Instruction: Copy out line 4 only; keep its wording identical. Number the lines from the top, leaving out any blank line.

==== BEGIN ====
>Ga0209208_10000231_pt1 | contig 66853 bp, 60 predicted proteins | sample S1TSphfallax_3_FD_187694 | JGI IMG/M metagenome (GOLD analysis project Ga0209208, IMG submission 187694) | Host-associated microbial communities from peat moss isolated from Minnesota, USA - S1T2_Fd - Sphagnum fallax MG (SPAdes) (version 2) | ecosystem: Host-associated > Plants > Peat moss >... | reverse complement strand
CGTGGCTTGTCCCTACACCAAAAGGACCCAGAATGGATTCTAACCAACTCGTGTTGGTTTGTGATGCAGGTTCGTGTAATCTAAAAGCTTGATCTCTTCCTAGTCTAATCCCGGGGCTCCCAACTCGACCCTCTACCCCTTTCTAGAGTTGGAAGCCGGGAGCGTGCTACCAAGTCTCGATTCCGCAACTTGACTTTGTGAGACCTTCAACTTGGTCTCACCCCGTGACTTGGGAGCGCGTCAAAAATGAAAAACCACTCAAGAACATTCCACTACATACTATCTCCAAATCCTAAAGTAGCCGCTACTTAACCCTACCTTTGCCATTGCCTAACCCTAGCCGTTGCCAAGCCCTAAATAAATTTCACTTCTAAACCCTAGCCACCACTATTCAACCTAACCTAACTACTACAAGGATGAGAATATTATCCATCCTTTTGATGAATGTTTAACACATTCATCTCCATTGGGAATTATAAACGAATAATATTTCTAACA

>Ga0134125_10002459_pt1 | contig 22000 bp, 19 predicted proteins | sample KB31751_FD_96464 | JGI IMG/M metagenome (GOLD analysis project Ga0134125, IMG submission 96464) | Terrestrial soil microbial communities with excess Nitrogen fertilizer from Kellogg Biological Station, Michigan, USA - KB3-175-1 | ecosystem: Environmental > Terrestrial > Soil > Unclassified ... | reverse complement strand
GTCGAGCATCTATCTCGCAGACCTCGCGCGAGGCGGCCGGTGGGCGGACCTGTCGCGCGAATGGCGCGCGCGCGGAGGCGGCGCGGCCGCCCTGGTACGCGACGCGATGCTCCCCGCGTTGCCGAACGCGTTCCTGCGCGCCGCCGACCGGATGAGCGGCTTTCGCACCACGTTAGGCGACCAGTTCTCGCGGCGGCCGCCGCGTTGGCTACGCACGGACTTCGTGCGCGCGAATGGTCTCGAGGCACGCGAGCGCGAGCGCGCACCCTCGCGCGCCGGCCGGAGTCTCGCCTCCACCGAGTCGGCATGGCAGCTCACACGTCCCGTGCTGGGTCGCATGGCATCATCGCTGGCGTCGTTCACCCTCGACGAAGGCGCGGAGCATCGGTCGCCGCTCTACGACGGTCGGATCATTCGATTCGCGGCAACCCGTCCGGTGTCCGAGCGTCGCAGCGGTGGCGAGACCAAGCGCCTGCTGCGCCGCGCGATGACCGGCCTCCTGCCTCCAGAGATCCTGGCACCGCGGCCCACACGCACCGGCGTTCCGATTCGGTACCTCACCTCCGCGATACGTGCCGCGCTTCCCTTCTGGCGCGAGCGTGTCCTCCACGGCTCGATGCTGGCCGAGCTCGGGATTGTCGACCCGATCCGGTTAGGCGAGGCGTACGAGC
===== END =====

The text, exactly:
GTCGAGCATCTATCTCGCAGACCTCGCGCGAGGCGGCCGGTGGGCGGACCTGTCGCGCGAATGGCGCGCGCGCGGAGGCGGCGCGGCCGCCCTGGTACGCGACGCGATGCTCCCCGCGTTGCCGAACGCGTTCCTGCGCGCCGCCGACCGGATGAGCGGCTTTCGCACCACGTTAGGCGACCAGTTCTCGCGGCGGCCGCCGCGTTGGCTACGCACGGACTTCGTGCGCGCGAATGGTCTCGAGGCACGCGAGCGCGAGCGCGCACCCTCGCGCGCCGGCCGGAGTCTCGCCTCCACCGAGTCGGCATGGCAGCTCACACGTCCCGTGCTGGGTCGCATGGCATCATCGCTGGCGTCGTTCACCCTCGACGAAGGCGCGGAGCATCGGTCGCCGCTCTACGACGGTCGGATCATTCGATTCGCGGCAACCCGTCCGGTGTCCGAGCGTCGCAGCGGTGGCGAGACCAAGCGCCTGCTGCGCCGCGCGATGACCGGCCTCCTGCCTCCAGAGATCCTGGCACCGCGGCCCACACGCACCGGCGTTCCGATTCGGTACCTCACCTCCGCGATACGTGCCGCGCTTCCCTTCTGGCGCGAGCGTGTCCTCCACGGCTCGATGCTGGCCGAGCTCGGGATTGTCGACCCGATCCGGTTAGGCGAGGCGTACGAGC